This week two more energy companies abandoned their plans to build new nuclear power stations in the UK. It’s left the government’s energy strategy in tatters – and it’s time for them to admit that the future is not nuclear and start investing in cleaner, safer renewable energy.
Today’s announcement by RWE and E.ON isn’t really a surprise. People working in the energy sector have been saying privately for months that it was just a matter of time before they pulled out, because the economics of nuclear didn’t stack up without billions of pounds of subsidy.
Building nuclear reactors requires lots of money up front and has a very long payback time, which isn’t a very attractive prospect for investors – as E.ON and RWE admitted this morning.
The government is determined to pretend that it’s business as usual, which isn’t a surprise. They’ve been too close to the nuclear industry for years. When the energy companies and private investors said they were reluctant to build nuclear, the government response was to push the risk onto bill payers – saddling millions of people with the risks of massive delays and inevitable overspend.
This simply isn’t good enough. There are better, faster and cheaper ways to save us from climate change. It takes too long to build new reactors. Even if new companies stepped in to replace RWE and EON, it would be years before they got any project of the ground. Gas, despite the best efforts of a very vocal lobby, isn't going to help either.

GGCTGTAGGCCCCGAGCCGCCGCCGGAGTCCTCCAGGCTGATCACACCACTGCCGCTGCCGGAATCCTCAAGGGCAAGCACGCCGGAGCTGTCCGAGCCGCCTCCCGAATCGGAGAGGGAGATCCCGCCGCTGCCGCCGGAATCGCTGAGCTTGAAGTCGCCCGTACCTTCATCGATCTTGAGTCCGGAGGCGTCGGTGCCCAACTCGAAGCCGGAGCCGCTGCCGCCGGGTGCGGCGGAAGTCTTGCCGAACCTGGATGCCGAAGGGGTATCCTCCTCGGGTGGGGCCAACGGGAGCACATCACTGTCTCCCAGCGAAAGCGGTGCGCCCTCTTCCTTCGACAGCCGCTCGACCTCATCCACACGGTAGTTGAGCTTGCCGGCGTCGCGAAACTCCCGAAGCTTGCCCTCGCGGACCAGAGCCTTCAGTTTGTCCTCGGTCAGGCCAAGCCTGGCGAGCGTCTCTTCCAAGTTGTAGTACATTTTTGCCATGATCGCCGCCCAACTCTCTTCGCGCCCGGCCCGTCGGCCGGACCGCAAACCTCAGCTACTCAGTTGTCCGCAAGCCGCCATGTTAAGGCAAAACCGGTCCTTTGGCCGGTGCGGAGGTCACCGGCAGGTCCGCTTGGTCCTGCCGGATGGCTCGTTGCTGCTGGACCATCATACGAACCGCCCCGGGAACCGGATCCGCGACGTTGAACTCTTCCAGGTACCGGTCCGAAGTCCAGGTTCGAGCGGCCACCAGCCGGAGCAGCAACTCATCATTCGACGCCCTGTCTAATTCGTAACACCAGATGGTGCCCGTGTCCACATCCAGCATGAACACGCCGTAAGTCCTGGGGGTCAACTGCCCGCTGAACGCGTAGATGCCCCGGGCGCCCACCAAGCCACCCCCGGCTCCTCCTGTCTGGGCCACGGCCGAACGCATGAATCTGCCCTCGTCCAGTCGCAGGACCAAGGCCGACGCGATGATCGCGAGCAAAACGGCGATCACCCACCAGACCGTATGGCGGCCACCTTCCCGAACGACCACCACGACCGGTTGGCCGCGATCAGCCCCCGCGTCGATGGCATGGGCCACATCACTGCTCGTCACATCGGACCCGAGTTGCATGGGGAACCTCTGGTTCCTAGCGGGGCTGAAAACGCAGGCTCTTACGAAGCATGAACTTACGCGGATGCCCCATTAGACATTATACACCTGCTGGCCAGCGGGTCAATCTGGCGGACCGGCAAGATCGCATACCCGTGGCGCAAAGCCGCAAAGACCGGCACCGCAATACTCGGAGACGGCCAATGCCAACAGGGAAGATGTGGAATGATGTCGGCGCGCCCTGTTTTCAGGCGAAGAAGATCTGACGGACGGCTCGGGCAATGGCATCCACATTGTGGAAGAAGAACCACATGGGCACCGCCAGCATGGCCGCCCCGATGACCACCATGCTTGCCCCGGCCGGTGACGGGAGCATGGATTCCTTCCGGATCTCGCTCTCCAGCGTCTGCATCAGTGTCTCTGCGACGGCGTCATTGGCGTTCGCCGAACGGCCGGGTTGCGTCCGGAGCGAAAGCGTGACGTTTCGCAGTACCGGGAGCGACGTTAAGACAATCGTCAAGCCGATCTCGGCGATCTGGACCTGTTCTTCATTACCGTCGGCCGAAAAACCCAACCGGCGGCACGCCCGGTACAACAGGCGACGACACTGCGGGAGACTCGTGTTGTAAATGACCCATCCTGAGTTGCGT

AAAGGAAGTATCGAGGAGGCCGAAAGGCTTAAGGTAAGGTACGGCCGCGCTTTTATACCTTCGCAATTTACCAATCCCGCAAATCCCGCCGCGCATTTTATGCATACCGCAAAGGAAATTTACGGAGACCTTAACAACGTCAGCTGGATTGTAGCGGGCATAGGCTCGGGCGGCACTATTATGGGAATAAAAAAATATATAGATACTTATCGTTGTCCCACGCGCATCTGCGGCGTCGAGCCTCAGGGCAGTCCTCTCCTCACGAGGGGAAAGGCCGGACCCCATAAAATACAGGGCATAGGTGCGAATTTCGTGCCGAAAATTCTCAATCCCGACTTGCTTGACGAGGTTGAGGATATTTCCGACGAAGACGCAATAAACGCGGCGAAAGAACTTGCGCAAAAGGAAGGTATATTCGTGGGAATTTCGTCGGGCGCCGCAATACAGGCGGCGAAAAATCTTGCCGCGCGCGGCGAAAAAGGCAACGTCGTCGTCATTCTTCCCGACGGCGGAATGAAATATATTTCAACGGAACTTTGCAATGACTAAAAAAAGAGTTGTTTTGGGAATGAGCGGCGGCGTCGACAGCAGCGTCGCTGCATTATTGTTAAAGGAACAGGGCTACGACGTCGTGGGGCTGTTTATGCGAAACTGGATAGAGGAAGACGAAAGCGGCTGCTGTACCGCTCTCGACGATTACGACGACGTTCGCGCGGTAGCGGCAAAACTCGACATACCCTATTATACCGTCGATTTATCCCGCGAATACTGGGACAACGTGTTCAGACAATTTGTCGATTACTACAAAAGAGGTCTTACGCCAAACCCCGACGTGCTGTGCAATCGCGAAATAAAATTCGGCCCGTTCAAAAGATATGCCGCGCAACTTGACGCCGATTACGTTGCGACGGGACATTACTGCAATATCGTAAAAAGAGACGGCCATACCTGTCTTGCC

The only solution is to start investing in a wide range of sustainable energy options that are much faster to build at scale. They also need to start taking energy efficiency seriously.
Last October, research by WWF showed that renewable energy was the key to cutting CO2 emissions from the power sector. They calculate that renewables could provide 60% of our electricity by 2030. Not only would that be cheaper and less risky than nuclear power, but it has the potential to get our flat-lining economy off life support.
But the only way that this will happen is if the government wakes up to the fact that its nuclear dream is crumbling.